By John Stoehr
4:05 PM EST, January 31, 2012
I lived there for almost a decade, so I'm familiar with the challenge of covering politics in the American South. Specifically, the challenge of that region's peculiar social phenomenon: double consciousness.
During the GOP primaries in South Carolina, I smiled to myself when I read reporting that was awed by churches that look like shacks, trios of wooden crosses mounted on roadsides and highway billboards admonishing drivers that they must be born again. I was reminded ofH.L. Mencken, ever the cosmopolitan aesthete, failing to comprehend the pentecostal essence of public life there. And like Mencken, the reporting I read was factual, credible, and sometimes funny, but often unable to see through the veil of culture to concrete truth.
The former House Speaker from Georgia was on his home turf. He is master of the Southern language, a complex vernacular rooted in centuries of saying what you don't really mean and meaning what you're not really saying, or a combination thereof that was perfected in order to maintain power over black slaves who vastly outnumbered their white masters. Gingrich assumed of his GOP wingers a kind of shared culture of bigotry. He didn't have to explain what he is; instead he could spend this time attacking. He redirected the ever-present anxieties of his supporters toward straw men whom he theatrically set aflame for their pleasure.
And yet, in this deepest of economic nadirs in eight decades, even racists worry about where their next paycheck comes from. Among the salient facts that emerged after Gingrich's victory (41 percent to Romney's 27) is that four-fifths of voters said they were concerned about the economy, according to the Associated Press. Some of these voters roared when Gingrich dressed down Juan Williams, a respected black journalist, for asking whether his comment about President Obama's being a "food-stamp president" was "racially insensitive"; some of these voters booedCNN'sJohn King for asking Gingrich about his second wife's allegations that he once demanded an open marriage. How can voters applaud a culture warrior like Gingrich and yet be nearly statistically unanimous in their concern over the Great Recession, a hugely important issue that Gingrich is uniquely qualified to mishandle? "Cognitive dissonance" is one way of describing it. Another is double consciousness.
The inestimable W.E.B. Du Bois coined the phrase in an essay written years after Reconstruction had given way to Jim Crow apartheid. He was trying to understand the psychological trauma wrought by centuries of chattel slavery and white violence. The result, he wrote, is a two-ness, a sense of self that is not of the self but a self that comes "through the eyes of others." Blacks are "an American, a Negro; two souls, two thoughts, two unreconciled strivings." They are American and not American, and African-American history is "the history of this strife — this longing to attain self-conscious manhood, to merge his double self into a better and truer self." Du Bois expressed hope that African Americans might one day move forward as a people into what these days we'd call self-actualization.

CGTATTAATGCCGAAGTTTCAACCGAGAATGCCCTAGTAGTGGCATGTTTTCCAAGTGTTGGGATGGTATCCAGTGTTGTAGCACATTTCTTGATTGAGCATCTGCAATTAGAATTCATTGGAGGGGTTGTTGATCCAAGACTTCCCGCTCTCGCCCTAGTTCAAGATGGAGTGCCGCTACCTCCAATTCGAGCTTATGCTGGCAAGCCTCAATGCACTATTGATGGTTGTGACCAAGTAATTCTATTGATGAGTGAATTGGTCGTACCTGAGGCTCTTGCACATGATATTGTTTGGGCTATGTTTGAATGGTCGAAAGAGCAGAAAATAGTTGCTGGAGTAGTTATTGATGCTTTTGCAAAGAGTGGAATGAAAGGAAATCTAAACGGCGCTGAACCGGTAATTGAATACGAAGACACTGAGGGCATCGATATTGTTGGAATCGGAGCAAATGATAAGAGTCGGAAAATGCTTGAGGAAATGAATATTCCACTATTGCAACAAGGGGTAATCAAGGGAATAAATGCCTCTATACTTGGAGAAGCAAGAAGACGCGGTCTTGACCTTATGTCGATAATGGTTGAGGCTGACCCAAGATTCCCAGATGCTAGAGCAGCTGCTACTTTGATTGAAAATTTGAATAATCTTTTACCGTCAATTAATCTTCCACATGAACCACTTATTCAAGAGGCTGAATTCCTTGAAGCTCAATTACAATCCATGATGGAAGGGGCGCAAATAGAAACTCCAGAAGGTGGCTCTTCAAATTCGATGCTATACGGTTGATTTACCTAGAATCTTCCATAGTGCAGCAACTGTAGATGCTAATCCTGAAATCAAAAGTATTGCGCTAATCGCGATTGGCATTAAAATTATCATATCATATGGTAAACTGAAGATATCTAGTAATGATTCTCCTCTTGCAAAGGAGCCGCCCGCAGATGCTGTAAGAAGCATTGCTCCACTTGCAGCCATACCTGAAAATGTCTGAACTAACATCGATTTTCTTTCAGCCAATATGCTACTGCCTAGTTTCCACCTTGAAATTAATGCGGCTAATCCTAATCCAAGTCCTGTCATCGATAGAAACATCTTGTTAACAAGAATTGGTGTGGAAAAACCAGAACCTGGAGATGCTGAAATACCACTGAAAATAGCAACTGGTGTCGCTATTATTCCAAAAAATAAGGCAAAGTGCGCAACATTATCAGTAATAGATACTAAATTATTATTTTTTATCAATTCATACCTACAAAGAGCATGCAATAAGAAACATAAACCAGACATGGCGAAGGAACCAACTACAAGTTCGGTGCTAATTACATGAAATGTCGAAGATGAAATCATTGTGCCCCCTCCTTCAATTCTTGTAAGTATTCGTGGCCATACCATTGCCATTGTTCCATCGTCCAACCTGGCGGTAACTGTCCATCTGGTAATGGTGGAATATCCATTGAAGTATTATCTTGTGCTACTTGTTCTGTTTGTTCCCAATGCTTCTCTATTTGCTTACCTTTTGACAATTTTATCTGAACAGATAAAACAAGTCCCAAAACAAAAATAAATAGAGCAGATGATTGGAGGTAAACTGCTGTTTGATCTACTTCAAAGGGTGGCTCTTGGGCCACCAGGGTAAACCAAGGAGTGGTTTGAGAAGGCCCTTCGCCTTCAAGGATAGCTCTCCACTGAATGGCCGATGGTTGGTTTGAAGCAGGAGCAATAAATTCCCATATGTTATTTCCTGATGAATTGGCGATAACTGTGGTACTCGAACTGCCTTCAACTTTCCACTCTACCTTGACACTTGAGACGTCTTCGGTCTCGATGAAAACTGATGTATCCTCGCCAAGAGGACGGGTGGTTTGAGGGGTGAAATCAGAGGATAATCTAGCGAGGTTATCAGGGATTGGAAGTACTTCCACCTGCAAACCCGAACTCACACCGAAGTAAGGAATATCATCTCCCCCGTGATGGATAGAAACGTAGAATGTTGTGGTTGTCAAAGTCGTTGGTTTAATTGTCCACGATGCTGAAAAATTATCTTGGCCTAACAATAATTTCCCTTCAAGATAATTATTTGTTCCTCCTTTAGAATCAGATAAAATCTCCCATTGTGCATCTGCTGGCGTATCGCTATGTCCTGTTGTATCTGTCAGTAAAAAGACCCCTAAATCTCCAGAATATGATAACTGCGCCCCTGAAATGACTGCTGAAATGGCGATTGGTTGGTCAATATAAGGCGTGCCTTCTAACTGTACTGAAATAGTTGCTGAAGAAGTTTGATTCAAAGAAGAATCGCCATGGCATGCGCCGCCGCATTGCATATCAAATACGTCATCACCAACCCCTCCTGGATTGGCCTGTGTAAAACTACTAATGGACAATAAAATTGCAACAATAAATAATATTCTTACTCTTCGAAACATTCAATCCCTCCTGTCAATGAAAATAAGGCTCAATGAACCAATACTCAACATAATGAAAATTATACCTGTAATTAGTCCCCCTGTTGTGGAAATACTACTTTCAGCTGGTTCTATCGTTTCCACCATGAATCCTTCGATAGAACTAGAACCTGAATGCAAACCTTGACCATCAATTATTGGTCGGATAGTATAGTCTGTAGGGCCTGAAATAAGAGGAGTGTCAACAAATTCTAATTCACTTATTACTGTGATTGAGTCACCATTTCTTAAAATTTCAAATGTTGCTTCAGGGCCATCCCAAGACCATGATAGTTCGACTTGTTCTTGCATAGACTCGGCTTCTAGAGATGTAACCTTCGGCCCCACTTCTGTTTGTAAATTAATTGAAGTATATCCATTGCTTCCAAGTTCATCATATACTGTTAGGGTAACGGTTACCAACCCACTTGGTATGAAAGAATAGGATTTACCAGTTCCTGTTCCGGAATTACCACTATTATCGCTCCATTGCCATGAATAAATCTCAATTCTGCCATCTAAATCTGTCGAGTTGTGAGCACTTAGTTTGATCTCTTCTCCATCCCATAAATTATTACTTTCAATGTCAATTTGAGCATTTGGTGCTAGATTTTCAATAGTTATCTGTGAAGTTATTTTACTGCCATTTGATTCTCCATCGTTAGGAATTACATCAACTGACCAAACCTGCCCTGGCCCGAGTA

I don't mean to compare Du Bois and African-Americans to Gingrich and his supporters. Far from it. Yet doubleness sheds at least some light on why some white Southern voters are so often smitten by the likes of Gingrich while at the same time expressing deep-seated anxiety about their economic self-interests, and it explains why journalists, many of them dispatched by editors in the Northeast, often can't see through the haze of race-baiting and Bible-thumping to what's really happening.
Self-actualization, after all, isn't built on bigotry and faith but on concrete things, like jobs, health care and education. From economic security springs forth individual freedom, not the other way around. Meanwhile, South Carolina has a jobless rate of nearly 10 percent. Of those on food stamps, 15 percent are white. Of those in poverty line, 30 percent are children. The state is ranked 10th with the most foreclosures.
What does Gingrich have to offer?
Tirades on poor children, the immorality of food stamps and the evils of the media. In terms of policy, Gingrich has said he believes that jobs will magically appear if only the Fed would focus completely on keeping inflation low, even though that very policy has yielded little since 2009.
Yet even in the South there's only so far a guy like Gingrich can go using the rhetoric of tribalism. Eventually, a serious candidate for president must stop saying what he is not and start saying what he is, and in doing so, he must clearly outline what he will do to address the basic human needs that we all have, whether we're racist or not.
That might be impossible for Gingrich.
Eventually, voters, even the racist ones whom liberals love to hate, will stop allowing Gingrich to assume a shared culture, because a shared culture only gets you so far when you're sick, out of work or struggling to build a better future for your children. After all, many a Southerner said he hated the New Deal until they realized the New Deal's social programs would yank the South out of feudalism and into modernity.
Gingrich told his supporters what he thought they wanted to hear, but he wasn't hearing what they are really saying. The economy. It's bad. We need help. He believes in rhetoric alone instead of the substance that rhetoric is supposed to reflect. Such is the irony of the South's peculiar form of double consciousness. Even a master of the language can become its slave.
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